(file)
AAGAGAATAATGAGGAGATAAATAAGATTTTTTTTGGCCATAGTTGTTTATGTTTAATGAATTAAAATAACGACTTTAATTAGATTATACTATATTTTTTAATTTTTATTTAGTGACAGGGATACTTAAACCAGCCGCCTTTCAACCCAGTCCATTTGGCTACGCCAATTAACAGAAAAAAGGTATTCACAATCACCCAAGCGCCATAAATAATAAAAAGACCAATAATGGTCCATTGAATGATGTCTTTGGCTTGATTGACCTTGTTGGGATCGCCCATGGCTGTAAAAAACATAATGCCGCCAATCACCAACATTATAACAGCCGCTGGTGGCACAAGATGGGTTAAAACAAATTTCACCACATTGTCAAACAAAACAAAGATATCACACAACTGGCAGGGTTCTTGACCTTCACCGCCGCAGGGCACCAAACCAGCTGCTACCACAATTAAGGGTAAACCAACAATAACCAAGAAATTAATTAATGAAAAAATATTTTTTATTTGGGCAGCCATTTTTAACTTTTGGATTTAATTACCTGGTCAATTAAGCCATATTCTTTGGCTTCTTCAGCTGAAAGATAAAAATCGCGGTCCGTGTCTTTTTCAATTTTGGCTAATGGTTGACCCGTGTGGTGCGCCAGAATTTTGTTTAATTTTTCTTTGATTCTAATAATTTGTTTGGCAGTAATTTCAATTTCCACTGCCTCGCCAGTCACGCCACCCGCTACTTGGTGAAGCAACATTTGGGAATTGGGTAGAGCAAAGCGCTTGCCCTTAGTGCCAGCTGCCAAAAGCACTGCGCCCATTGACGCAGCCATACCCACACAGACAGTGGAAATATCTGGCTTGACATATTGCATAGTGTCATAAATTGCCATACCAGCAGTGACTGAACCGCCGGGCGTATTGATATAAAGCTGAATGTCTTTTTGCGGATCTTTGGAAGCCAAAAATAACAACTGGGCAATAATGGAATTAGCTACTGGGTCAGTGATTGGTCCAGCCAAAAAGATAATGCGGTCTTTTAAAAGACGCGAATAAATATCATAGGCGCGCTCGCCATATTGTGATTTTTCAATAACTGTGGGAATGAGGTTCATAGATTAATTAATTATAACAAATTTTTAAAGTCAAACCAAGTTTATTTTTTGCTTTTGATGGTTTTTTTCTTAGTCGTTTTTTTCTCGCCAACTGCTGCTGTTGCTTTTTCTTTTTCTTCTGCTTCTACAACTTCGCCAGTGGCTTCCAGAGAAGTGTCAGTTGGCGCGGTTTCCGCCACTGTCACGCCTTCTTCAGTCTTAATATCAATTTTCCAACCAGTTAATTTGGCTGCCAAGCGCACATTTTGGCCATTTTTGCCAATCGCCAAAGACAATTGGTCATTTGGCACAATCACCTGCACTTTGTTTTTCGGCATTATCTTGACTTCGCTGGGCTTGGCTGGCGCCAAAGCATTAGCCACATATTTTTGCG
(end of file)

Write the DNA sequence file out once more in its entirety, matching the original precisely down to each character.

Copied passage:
AAGAGAATAATGAGGAGATAAATAAGATTTTTTTTGGCCATAGTTGTTTATGTTTAATGAATTAAAATAACGACTTTAATTAGATTATACTATATTTTTTAATTTTTATTTAGTGACAGGGATACTTAAACCAGCCGCCTTTCAACCCAGTCCATTTGGCTACGCCAATTAACAGAAAAAAGGTATTCACAATCACCCAAGCGCCATAAATAATAAAAAGACCAATAATGGTCCATTGAATGATGTCTTTGGCTTGATTGACCTTGTTGGGATCGCCCATGGCTGTAAAAAACATAATGCCGCCAATCACCAACATTATAACAGCCGCTGGTGGCACAAGATGGGTTAAAACAAATTTCACCACATTGTCAAACAAAACAAAGATATCACACAACTGGCAGGGTTCTTGACCTTCACCGCCGCAGGGCACCAAACCAGCTGCTACCACAATTAAGGGTAAACCAACAATAACCAAGAAATTAATTAATGAAAAAATATTTTTTATTTGGGCAGCCATTTTTAACTTTTGGATTTAATTACCTGGTCAATTAAGCCATATTCTTTGGCTTCTTCAGCTGAAAGATAAAAATCGCGGTCCGTGTCTTTTTCAATTTTGGCTAATGGTTGACCCGTGTGGTGCGCCAGAATTTTGTTTAATTTTTCTTTGATTCTAATAATTTGTTTGGCAGTAATTTCAATTTCCACTGCCTCGCCAGTCACGCCACCCGCTACTTGGTGAAGCAACATTTGGGAATTGGGTAGAGCAAAGCGCTTGCCCTTAGTGCCAGCTGCCAAAAGCACTGCGCCCATTGACGCAGCCATACCCACACAGACAGTGGAAATATCTGGCTTGACATATTGCATAGTGTCATAAATTGCCATACCAGCAGTGACTGAACCGCCGGGCGTATTGATATAAAGCTGAATGTCTTTTTGCGGATCTTTGGAAGCCAAAAATAACAACTGGGCAATAATGGAATTAGCTACTGGGTCAGTGATTGGTCCAGCCAAAAAGATAATGCGGTCTTTTAAAAGACGCGAATAAATATCATAGGCGCGCTCGCCATATTGTGATTTTTCAATAACTGTGGGAATGAGGTTCATAGATTAATTAATTATAACAAATTTTTAAAGTCAAACCAAGTTTATTTTTTGCTTTTGATGGTTTTTTTCTTAGTCGTTTTTTTCTCGCCAACTGCTGCTGTTGCTTTTTCTTTTTCTTCTGCTTCTACAACTTCGCCAGTGGCTTCCAGAGAAGTGTCAGTTGGCGCGGTTTCCGCCACTGTCACGCCTTCTTCAGTCTTAATATCAATTTTCCAACCAGTTAATTTGGCTGCCAAGCGCACATTTTGGCCATTTTTGCCAATCGCCAAAGACAATTGGTCATTTGGCACAATCACCTGCACTTTGTTTTTCGGCATTATCTTGACTTCGCTGGGCTTGGCTGGCGCCAAAGCATTAGCCACATATTTTTGCG